The Holmgang was the usual solution to disputes in the Germanic cultural sphere during the Norse Iron Age, the Vandal Age, and the Viking Age (800-1050 AD) and beyond.
There were detailed rules for the Holmgang. If the duel took place near the coast, one chose a small (uninhabited) island or a skerry (see also: Holm). In the inland, one sought out a secluded spot. With Christianization, Holmgang was banned, first in Iceland, later in Norway.
"So the Holmgang law was: the fighting rug should be five cubits long, with loops at the four tips. Stakes with a head end were to be driven into these, which were called 'Tjösnur'. The one who did this should go to the stakes that he saw the sky between his feet, grabbed his earlobe and muttered the spell that was later recited at the so-called 'Tjösnur sacrifice'. Three fours were to be drawn around the carpet, each a foot wide. Four poles were to be placed at the edges of these fours. They were called the 'hazels'. When this was done, the battlefield was 'hazed in'. Each man was given three shields. If they were hazed, then he was to step back onto the battlefield carpet if he had left it before, and now defend himself with the weapons alone. The challenged fought first. If one was wounded, so that blood flowed on the carpet, then one was not allowed to fight further. If one set foot outside the hazels, then it was said, 'He is giving way,' he stepped beyond them with both: 'He has fled.' In front of each of the fighters, his partner was to hold the shield. The one who was most wounded, to redeem his life, had to pay three marks of silver."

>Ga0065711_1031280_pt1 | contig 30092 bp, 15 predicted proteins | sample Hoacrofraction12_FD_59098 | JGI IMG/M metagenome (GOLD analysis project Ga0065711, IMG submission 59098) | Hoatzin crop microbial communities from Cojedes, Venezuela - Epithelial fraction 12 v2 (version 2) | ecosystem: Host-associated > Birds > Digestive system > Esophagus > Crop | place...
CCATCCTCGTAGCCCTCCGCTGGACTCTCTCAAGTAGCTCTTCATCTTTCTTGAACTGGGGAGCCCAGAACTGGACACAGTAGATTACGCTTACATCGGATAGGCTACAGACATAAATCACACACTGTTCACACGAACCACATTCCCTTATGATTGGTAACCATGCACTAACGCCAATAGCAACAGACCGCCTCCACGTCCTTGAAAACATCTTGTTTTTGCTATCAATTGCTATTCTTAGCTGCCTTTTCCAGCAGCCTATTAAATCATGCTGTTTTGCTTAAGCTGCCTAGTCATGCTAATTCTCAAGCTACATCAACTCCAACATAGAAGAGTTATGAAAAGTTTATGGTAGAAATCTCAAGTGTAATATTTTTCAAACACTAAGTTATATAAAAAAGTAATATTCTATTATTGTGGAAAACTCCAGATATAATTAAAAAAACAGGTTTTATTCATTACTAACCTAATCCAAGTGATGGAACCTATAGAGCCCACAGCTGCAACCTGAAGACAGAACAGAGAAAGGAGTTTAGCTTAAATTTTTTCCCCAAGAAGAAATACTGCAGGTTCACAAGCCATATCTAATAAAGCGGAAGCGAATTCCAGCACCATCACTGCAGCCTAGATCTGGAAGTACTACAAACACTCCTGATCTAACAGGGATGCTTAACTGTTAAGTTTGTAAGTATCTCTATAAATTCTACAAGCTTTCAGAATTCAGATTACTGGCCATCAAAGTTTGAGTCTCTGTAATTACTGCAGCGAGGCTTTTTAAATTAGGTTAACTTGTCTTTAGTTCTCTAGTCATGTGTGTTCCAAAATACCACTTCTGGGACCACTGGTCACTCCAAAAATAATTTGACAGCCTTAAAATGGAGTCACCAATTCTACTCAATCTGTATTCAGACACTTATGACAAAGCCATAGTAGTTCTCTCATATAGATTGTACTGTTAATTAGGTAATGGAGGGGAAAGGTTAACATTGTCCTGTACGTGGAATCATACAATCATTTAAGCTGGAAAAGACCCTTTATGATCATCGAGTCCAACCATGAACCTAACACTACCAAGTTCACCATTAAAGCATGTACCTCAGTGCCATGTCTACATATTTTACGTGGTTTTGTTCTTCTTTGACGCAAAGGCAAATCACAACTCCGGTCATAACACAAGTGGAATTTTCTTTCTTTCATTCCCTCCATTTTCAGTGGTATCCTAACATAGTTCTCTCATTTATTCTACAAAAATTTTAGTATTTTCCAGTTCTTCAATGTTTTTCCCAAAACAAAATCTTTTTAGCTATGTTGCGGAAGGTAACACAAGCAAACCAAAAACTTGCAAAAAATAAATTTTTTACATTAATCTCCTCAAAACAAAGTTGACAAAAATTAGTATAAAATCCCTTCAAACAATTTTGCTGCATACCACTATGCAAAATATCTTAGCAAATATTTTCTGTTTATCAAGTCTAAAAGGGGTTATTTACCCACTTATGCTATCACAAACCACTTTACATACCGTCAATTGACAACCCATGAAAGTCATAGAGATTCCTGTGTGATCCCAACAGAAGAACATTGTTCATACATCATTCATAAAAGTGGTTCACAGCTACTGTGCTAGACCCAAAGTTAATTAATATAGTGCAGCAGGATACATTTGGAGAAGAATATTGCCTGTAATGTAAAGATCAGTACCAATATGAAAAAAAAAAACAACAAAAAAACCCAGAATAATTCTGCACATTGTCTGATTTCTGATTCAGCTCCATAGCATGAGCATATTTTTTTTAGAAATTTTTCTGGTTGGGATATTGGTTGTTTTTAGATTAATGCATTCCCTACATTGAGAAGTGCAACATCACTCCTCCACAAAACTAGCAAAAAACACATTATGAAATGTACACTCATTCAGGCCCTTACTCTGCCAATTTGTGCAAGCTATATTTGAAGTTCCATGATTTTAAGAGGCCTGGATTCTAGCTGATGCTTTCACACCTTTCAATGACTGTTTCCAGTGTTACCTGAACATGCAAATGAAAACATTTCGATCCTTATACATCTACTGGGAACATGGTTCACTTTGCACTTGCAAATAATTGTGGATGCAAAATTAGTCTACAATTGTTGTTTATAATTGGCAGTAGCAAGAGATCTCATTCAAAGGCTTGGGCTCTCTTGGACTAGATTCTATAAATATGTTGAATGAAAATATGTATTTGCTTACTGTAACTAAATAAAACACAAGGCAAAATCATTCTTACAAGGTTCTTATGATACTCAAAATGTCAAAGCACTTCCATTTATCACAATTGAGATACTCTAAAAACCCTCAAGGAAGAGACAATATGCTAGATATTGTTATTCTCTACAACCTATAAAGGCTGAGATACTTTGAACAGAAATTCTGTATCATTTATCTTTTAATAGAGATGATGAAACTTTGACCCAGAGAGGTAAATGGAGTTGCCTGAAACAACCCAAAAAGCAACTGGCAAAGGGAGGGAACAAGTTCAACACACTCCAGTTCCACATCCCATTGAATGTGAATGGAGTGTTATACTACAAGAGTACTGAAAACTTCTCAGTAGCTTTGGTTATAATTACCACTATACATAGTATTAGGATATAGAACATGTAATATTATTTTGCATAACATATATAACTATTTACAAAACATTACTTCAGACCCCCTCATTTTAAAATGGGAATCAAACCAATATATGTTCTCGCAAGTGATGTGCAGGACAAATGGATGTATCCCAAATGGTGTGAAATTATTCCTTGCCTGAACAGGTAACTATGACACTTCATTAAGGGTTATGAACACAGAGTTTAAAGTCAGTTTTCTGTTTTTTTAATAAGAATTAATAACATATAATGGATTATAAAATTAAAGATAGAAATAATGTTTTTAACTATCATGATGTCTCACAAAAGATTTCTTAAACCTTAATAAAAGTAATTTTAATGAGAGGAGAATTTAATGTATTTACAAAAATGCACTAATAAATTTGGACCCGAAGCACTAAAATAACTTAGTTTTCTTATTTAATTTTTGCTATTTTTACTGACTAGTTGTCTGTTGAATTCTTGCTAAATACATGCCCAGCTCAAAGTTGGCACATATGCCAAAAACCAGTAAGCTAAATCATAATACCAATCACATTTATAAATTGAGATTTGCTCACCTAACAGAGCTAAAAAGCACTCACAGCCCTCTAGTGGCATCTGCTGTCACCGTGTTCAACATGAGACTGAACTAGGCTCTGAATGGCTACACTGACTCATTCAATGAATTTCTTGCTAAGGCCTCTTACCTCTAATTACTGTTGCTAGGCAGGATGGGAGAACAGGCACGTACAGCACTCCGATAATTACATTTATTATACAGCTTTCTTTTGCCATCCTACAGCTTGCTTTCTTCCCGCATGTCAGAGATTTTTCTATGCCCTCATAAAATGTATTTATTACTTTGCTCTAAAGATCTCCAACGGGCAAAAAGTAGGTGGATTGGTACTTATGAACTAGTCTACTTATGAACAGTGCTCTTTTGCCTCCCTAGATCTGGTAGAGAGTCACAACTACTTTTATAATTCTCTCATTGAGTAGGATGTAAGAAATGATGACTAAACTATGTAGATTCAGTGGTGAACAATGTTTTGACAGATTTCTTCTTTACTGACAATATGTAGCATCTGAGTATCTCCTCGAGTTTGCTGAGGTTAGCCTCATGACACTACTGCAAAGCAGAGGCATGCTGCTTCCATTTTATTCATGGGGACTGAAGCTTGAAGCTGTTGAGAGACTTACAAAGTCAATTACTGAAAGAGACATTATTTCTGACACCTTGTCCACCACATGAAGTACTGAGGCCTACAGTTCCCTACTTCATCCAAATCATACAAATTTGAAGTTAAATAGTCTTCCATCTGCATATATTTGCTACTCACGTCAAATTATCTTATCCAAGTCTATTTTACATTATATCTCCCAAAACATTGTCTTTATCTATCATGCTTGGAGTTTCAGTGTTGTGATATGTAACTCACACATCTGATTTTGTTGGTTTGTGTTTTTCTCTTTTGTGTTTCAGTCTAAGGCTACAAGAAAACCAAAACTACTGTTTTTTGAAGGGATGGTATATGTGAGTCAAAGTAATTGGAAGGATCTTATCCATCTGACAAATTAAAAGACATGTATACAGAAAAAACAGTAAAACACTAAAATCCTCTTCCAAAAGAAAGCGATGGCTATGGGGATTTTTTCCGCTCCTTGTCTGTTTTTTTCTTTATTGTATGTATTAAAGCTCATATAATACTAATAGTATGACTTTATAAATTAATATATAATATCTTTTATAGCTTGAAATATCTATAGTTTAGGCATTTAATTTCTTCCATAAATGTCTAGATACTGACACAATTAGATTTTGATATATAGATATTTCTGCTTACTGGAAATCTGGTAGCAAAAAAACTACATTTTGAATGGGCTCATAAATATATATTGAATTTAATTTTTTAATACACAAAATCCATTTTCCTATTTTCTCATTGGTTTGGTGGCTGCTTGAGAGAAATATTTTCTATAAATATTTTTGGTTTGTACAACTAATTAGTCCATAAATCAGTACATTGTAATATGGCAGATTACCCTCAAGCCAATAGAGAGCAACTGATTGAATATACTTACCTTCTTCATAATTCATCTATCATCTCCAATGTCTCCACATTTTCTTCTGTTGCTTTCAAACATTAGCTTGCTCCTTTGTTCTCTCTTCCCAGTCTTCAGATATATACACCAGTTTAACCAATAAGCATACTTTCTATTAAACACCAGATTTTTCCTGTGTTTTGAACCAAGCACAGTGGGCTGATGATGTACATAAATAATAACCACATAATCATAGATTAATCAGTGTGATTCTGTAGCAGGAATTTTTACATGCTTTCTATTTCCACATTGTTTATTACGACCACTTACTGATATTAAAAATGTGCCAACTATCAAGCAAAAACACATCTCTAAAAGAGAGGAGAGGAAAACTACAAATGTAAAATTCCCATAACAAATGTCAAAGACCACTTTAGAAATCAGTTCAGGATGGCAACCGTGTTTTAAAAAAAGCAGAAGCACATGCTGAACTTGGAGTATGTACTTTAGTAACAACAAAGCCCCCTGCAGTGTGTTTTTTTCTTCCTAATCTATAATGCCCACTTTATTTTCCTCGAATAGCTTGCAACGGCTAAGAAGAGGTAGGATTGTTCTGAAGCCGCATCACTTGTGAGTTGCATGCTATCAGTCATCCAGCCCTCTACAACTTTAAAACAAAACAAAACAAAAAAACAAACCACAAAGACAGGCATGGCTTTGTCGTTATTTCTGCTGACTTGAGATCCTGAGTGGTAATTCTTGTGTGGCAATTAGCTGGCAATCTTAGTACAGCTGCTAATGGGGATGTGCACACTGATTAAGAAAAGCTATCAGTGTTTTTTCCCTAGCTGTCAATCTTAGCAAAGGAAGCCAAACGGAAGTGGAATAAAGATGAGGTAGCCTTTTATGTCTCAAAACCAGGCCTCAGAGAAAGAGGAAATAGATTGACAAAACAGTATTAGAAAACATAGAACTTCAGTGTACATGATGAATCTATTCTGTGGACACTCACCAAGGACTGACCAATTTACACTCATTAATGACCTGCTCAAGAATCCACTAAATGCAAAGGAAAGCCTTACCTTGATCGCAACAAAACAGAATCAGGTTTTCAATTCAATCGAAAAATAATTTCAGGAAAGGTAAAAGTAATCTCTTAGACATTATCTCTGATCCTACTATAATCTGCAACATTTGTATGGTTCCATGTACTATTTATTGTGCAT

- Kormák's saga ch. 10